- In 2012, CCAMLR adopted a binding Compliance Evaluation Procedure, which started in 2013. For the first time, CCAMLR has been able to assess CCAMLR member compliance with a core set of conservation measures. The Compliance Evaluation Procedure has allowed an objective assessment by CCAMLR of member noncompliances and the assigning of a compliance status. This has led to responses that include changing procedures in member countries, imposing sanctions on vessels and improving conservation measures, where required.
- In 2012, the Heard Island and McDonald Islands toothfish fishery gained Marine Stewardship Council (MSC) certification. This process is independent of the Australian Government; however, the MSC certification is testament to the good management of the fishery. MSC certification has also been received for the other target species in the Heard Island and McDonald Islands Fishery—mackerel icefish—and for Australia’s other subantarctic toothfish fishery around Macquarie Island.
- In 2011, CCAMLR adopted 2 resolutions on fishing vessel safety. The first requires CCAMLR members to provide information related to their flagged fishing vessels to the relevant Maritime Rescue Coordination Centre before the vessel enters the CCAMLR area. The second resolution, ‘enhancing the safety of fishing vessels in the Convention Area’, calls on CCAMLR members to consider and implement appropriate measures to increase the safety of their fishing vessels.
In recent years, there has been near zero seabird bycatch by legal fishers operating in CCAMLR-managed fisheries. However, bycatch of seabirds, including endangered albatrosses and petrels, remains unsustainable in the Southern Hemisphere. All 22 species of albatross protected under the Agreement on the Conservation of Albatrosses and Petrels are also listed by the IUCN as threatened. It is estimated that, worldwide, up to 300,000 seabirds are killed each year during interactions with coastal and high-seas fisheries (see Vertebrate populations). Coastal fisheries are subject to state legislation and fisheries regulations; in contrast, some high-seas fisheries are open-access operations. Although the high seas have been divided into management areas of various regional fisheries management organisations, the incentives to avoid overexploitation and to operate sustainably are in some cases weak (Crothers & Nelson 2007). Many of the high-seas tuna fisheries, including in the Pacific, Atlantic and Indian oceans, have only recently adopted conservation measures concerning seabird bycatch mitigation, and effective implementation of the known, effective bycatch mitigation measures is lacking. Bycatch from illegal, unreported and unregulated fishing is difficult to estimate, but known to occur at a higher rate than from legal fisheries because of the likely absence of bycatch mitigation measures. Australia, through its active engagement with the Agreement on the Conservation of Albatrosses and Petrels and other international forums (including CCAMLR and regional fisheries management organisations), is actively pursuing the adoption of sustainable fishing practices that minimise seabird bycatch.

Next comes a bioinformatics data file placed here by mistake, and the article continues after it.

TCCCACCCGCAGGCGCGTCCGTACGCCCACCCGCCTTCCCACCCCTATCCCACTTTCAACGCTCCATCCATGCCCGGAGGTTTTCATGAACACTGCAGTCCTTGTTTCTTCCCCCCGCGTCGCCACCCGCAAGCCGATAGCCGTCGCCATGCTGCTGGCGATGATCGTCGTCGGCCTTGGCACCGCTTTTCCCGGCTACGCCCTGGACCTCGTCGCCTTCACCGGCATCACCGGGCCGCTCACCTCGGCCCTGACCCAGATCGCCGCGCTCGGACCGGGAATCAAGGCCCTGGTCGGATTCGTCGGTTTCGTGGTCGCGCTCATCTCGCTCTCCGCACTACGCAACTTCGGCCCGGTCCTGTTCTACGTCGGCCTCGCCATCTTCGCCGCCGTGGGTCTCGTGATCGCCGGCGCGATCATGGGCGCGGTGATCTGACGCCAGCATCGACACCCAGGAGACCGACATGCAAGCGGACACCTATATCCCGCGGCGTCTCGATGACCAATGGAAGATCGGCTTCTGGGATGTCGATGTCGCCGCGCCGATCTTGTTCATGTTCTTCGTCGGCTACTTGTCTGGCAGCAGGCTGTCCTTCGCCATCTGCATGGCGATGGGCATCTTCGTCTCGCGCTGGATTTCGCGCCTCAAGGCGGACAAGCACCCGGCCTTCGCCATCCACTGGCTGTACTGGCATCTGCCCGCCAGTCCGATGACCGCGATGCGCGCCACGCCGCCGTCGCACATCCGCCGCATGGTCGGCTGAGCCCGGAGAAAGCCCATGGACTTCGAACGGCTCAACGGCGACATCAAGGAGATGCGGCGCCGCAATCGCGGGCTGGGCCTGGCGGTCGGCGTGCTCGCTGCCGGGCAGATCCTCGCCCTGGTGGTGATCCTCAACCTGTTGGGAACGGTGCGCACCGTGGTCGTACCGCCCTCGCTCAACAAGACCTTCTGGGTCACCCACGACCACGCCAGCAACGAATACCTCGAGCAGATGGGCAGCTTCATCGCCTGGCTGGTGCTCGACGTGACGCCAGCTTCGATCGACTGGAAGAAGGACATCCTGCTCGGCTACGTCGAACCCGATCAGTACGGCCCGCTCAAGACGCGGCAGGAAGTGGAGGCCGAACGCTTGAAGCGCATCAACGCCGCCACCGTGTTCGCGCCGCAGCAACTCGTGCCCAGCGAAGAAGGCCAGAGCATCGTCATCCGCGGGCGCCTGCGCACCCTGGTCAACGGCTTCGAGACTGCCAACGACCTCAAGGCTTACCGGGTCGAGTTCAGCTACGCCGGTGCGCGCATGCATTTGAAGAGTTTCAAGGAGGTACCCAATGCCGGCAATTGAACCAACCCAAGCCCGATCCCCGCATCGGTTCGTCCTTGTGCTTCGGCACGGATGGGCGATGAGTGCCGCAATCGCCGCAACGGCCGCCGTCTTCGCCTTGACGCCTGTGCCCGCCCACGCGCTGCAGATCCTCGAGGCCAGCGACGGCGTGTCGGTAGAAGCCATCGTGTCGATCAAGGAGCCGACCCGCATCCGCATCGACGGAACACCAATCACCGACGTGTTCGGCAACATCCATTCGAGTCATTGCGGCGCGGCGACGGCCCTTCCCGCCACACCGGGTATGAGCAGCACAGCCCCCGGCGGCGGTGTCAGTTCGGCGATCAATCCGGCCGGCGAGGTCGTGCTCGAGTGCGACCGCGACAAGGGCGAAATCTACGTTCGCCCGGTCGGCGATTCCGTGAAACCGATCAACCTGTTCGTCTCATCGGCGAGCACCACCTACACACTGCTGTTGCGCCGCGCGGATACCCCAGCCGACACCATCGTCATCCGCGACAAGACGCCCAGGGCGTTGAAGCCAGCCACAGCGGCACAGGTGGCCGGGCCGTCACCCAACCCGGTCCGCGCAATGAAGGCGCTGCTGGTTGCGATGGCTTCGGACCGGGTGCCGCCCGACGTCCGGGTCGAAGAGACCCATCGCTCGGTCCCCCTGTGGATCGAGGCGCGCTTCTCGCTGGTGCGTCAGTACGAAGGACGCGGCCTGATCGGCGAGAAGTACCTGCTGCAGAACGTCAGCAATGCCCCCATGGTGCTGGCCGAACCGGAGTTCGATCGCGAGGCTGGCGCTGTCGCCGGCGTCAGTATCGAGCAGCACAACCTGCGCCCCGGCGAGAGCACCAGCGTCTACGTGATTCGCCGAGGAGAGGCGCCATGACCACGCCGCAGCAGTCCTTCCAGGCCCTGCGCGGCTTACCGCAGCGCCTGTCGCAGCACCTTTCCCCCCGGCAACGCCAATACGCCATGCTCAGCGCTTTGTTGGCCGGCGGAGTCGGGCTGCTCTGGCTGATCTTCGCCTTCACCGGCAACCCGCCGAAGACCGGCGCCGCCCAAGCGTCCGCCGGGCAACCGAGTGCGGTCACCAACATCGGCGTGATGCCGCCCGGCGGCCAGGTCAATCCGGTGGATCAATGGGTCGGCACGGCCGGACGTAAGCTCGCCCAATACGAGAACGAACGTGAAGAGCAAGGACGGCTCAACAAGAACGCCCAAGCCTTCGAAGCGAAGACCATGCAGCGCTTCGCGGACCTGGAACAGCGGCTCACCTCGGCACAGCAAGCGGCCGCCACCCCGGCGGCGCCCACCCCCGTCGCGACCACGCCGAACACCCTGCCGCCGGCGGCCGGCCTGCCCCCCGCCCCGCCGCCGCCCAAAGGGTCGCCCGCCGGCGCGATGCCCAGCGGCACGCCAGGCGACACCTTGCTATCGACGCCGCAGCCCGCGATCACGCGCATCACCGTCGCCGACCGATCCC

From 2011 to 2015, Australian officials held lead positions on the executive committee and environment expert group of the Council of Managers of National Antarctic Programs. They have also chaired meetings of the key decision-makers for the national Antarctic programs that are operating stations that are in the Larsemann Hills—a site of high conservation value in East Antarctica. These forums were used to advance the protection of the AAT environment. Specifically, Australia:
- convened a workshop to engage Antarctic programs in a coordinated, multidisciplinary environmental data collection initiative, the Southern Ocean Observing System
- co-convened a workshop to provide Antarctic programs with advice on achieving best-practice wastewater management
- negotiated an agreement on mechanisms that will strengthen the protection of the Larsemann Hills, notwithstanding growing pressures on the region through station growth
- developed an incident reporting system, which facilitates information sharing on significant environmental issues and lessons management
- distributed maps of wildlife concentrations in the AAT to enable other countries’ aviation contractors to adopt appropriate flight paths
- supported research to quantify the factors that impede waste management and station clean-up actions, consistent with obligations arising from the Madrid Protocol
- contributed to work with the Scientific Committee on Antarctic Research to develop techniques and checklists to raise supply chain managers’ awareness of issues around non-native species introductions
- convened a web forum to facilitate environmental managers’ information exchange
- contributed practice-based information to Antarctic Treaty meetings on, for example, the management of hydroponics in Antarctica, mechanisms for repairing or remediating environmental damage, oil spill management readiness, methods and technologies for improving energy management, development of environmental training packages, and the role and management of remotely piloted aircraft supporting national Antarctic program activities.